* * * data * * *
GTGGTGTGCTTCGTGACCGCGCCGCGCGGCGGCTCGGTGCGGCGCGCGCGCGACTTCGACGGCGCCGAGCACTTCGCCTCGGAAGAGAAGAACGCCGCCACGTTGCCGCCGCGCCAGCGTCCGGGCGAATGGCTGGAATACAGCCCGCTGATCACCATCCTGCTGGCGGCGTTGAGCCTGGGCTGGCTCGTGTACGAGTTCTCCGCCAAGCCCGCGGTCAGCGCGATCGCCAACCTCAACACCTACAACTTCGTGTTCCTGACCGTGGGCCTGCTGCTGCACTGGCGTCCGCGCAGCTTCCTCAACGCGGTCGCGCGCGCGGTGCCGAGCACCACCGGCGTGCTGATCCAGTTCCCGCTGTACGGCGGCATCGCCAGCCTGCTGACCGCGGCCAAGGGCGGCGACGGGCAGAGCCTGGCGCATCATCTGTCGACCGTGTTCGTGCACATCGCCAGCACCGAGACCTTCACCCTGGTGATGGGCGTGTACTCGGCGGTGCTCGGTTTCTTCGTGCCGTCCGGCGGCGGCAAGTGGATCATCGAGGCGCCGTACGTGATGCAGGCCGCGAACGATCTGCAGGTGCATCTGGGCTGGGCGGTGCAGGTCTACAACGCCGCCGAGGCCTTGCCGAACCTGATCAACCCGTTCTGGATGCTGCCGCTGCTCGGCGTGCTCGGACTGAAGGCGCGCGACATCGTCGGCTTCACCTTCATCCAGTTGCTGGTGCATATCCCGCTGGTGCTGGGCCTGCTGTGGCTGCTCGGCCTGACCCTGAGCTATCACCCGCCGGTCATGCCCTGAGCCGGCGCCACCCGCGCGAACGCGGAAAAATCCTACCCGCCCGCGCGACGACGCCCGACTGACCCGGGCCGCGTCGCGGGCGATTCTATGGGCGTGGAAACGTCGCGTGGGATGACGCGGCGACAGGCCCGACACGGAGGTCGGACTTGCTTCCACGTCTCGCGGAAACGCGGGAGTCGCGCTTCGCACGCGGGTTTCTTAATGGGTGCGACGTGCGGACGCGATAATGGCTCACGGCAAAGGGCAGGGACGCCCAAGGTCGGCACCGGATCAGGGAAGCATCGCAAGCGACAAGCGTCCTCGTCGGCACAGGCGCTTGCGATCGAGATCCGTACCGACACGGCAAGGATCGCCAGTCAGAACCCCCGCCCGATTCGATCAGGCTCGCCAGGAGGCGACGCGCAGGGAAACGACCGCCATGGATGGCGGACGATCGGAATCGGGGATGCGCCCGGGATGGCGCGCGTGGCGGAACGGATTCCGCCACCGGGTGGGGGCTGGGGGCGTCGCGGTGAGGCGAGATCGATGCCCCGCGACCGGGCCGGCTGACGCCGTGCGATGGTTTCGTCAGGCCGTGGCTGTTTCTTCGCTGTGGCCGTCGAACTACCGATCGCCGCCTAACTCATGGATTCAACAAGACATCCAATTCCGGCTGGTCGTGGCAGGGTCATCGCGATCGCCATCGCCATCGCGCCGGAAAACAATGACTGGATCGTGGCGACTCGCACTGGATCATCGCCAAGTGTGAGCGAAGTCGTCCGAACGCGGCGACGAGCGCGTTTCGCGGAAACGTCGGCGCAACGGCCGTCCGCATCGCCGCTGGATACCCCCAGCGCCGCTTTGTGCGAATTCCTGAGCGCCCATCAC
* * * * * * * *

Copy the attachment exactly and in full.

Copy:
GTGGTGTGCTTCGTGACCGCGCCGCGCGGCGGCTCGGTGCGGCGCGCGCGCGACTTCGACGGCGCCGAGCACTTCGCCTCGGAAGAGAAGAACGCCGCCACGTTGCCGCCGCGCCAGCGTCCGGGCGAATGGCTGGAATACAGCCCGCTGATCACCATCCTGCTGGCGGCGTTGAGCCTGGGCTGGCTCGTGTACGAGTTCTCCGCCAAGCCCGCGGTCAGCGCGATCGCCAACCTCAACACCTACAACTTCGTGTTCCTGACCGTGGGCCTGCTGCTGCACTGGCGTCCGCGCAGCTTCCTCAACGCGGTCGCGCGCGCGGTGCCGAGCACCACCGGCGTGCTGATCCAGTTCCCGCTGTACGGCGGCATCGCCAGCCTGCTGACCGCGGCCAAGGGCGGCGACGGGCAGAGCCTGGCGCATCATCTGTCGACCGTGTTCGTGCACATCGCCAGCACCGAGACCTTCACCCTGGTGATGGGCGTGTACTCGGCGGTGCTCGGTTTCTTCGTGCCGTCCGGCGGCGGCAAGTGGATCATCGAGGCGCCGTACGTGATGCAGGCCGCGAACGATCTGCAGGTGCATCTGGGCTGGGCGGTGCAGGTCTACAACGCCGCCGAGGCCTTGCCGAACCTGATCAACCCGTTCTGGATGCTGCCGCTGCTCGGCGTGCTCGGACTGAAGGCGCGCGACATCGTCGGCTTCACCTTCATCCAGTTGCTGGTGCATATCCCGCTGGTGCTGGGCCTGCTGTGGCTGCTCGGCCTGACCCTGAGCTATCACCCGCCGGTCATGCCCTGAGCCGGCGCCACCCGCGCGAACGCGGAAAAATCCTACCCGCCCGCGCGACGACGCCCGACTGACCCGGGCCGCGTCGCGGGCGATTCTATGGGCGTGGAAACGTCGCGTGGGATGACGCGGCGACAGGCCCGACACGGAGGTCGGACTTGCTTCCACGTCTCGCGGAAACGCGGGAGTCGCGCTTCGCACGCGGGTTTCTTAATGGGTGCGACGTGCGGACGCGATAATGGCTCACGGCAAAGGGCAGGGACGCCCAAGGTCGGCACCGGATCAGGGAAGCATCGCAAGCGACAAGCGTCCTCGTCGGCACAGGCGCTTGCGATCGAGATCCGTACCGACACGGCAAGGATCGCCAGTCAGAACCCCCGCCCGATTCGATCAGGCTCGCCAGGAGGCGACGCGCAGGGAAACGACCGCCATGGATGGCGGACGATCGGAATCGGGGATGCGCCCGGGATGGCGCGCGTGGCGGAACGGATTCCGCCACCGGGTGGGGGCTGGGGGCGTCGCGGTGAGGCGAGATCGATGCCCCGCGACCGGGCCGGCTGACGCCGTGCGATGGTTTCGTCAGGCCGTGGCTGTTTCTTCGCTGTGGCCGTCGAACTACCGATCGCCGCCTAACTCATGGATTCAACAAGACATCCAATTCCGGCTGGTCGTGGCAGGGTCATCGCGATCGCCATCGCCATCGCGCCGGAAAACAATGACTGGATCGTGGCGACTCGCACTGGATCATCGCCAAGTGTGAGCGAAGTCGTCCGAACGCGGCGACGAGCGCGTTTCGCGGAAACGTCGGCGCAACGGCCGTCCGCATCGCCGCTGGATACCCCCAGCGCCGCTTTGTGCGAATTCCTGAGCGCCCATCAC